The Good, Bad and Nerdy: Alternatives to Lithium-ion Batteries

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Submitted Liz Clarey - A Pennsylvania voter living in the Czech Republic.

 

This past summer has seen a lot of movement toward electric vehicles (EVs). The Inflation Reduction Act will provide tax credits for EV purchases, and California, the largest car market in the US, announced they would ban the sale of gasoline-powered vehicles by 2035. This means an increasing demand for lithium-ion batteries, which power EVs (in addition to smartphones, laptops, and power grids!). Lithium batteries are efficient and can store energy for a long period of time.

However, the metal is not completely environmentally friendly. Lithium is either mined from rock or extracted from brine and freshwater through an evaporation process. Unfortunately, lithium mining can pollute surrounding environments, and brine evaporation requires enormous amounts of water. Lithium costs are expected to skyrocket with increased demand, and there are concerns about its increasing scarcity.

Scientists are coming up with alternatives to lithium. Here’s the good and the bad (and the nerdy) about a few that are in the works:

 

Alternative

Good

Bad

Salt and/or Seawater

Salt is a close chemical sibling of lithium. It’s plentiful and doesn’t cause the same environmental destruction.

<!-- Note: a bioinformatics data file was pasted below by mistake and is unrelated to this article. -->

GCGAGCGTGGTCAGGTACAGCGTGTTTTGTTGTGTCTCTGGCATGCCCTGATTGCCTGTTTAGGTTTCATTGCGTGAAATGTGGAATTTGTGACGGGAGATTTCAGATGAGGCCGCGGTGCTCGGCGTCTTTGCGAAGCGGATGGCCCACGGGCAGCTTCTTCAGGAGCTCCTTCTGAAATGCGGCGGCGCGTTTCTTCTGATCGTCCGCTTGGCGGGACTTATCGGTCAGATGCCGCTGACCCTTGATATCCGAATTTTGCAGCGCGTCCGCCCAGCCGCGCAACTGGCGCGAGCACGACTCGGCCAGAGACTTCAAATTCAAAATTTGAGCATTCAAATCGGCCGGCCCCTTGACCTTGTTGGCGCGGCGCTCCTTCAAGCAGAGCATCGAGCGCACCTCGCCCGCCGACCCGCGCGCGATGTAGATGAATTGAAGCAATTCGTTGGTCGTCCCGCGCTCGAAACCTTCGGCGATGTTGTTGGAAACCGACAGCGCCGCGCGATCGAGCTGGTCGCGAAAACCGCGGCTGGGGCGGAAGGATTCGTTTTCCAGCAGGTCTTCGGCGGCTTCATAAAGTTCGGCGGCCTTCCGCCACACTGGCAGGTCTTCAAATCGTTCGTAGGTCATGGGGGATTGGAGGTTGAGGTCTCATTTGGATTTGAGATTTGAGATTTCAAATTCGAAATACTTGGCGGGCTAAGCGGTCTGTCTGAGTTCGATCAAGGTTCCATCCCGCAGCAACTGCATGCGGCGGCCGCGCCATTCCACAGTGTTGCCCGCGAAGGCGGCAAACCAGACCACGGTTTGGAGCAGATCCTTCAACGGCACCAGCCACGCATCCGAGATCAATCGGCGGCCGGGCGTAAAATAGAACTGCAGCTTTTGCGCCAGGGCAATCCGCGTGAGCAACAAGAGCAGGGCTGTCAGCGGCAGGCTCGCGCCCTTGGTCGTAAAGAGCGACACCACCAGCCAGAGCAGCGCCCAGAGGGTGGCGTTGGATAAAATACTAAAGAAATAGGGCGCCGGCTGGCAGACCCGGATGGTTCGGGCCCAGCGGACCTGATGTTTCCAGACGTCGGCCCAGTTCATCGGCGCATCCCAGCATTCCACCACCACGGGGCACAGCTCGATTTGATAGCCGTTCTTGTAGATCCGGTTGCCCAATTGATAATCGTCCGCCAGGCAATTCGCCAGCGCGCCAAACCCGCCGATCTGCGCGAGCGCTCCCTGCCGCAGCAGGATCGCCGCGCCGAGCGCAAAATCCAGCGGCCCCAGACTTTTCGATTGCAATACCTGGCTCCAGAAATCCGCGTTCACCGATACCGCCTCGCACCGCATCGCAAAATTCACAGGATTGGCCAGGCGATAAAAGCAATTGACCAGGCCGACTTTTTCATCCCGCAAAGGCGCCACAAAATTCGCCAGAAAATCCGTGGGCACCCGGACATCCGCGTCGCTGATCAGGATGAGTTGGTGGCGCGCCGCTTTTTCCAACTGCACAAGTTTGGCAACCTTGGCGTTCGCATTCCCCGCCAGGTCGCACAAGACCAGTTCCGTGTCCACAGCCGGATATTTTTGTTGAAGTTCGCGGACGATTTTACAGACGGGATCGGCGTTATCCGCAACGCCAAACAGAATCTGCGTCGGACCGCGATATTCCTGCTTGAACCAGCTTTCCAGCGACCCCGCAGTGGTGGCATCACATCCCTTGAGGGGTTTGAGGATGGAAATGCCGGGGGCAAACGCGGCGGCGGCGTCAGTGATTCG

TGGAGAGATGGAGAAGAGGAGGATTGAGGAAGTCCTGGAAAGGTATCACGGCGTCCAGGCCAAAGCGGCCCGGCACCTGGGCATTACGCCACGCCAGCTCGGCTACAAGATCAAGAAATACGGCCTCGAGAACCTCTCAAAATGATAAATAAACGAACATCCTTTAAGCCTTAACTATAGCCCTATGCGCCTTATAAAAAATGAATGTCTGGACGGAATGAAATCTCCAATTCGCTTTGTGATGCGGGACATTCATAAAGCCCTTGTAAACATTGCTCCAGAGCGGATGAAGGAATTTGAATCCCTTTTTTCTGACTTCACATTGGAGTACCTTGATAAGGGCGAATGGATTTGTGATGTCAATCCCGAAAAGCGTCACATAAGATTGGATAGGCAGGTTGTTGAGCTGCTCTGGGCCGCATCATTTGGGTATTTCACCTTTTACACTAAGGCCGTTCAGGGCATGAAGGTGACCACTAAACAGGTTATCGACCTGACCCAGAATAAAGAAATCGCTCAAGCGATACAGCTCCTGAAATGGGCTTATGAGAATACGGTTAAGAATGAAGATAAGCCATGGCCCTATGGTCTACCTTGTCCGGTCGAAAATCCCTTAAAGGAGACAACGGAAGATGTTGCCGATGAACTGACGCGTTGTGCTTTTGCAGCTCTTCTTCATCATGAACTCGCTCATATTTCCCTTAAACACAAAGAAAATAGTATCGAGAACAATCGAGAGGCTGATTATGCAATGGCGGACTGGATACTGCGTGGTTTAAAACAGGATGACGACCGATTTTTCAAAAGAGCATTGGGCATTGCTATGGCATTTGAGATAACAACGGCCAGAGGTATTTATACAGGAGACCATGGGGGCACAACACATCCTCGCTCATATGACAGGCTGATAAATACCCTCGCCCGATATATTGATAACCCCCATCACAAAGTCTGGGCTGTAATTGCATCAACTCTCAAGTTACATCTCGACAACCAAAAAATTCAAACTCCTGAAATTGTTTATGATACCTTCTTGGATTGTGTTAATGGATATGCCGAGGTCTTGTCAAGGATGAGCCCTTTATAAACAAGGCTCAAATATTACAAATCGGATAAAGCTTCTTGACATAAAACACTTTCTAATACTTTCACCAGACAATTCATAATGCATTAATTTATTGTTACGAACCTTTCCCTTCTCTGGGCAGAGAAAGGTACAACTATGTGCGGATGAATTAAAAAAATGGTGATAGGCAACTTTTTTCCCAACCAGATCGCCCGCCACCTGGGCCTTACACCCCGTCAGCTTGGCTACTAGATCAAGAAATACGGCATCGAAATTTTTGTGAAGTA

Salt is 3x heavier than lithium, meaning salt batteries will be heavier. Its charge is also weaker than lithium.

Magnesium

It carries a charge of +2 (lithium carries a charge of +1), so it’s more powerful and safer than lithium.

Research is still in very early development.

Glass spiked with sodium ions.

It’s extremely eco-friendly and outperforms lithium batteries

Scientists are finding it difficult to replicate the original device

Iron

It’s proved to be more efficient and stores renewable energy for longer

Iron batteries are big, so they can’t be used for phones, laptops, or even EVs. However, it can be used for grid operations.

Silicon

It can be added to lithium batteries, making them cheaper and more effective.

It still requires lithium (though less than current batteries).

Hemp

Proponents say it can outperform lithium in terms of cost, weight, scalability, and effectiveness.

Research is still in early development.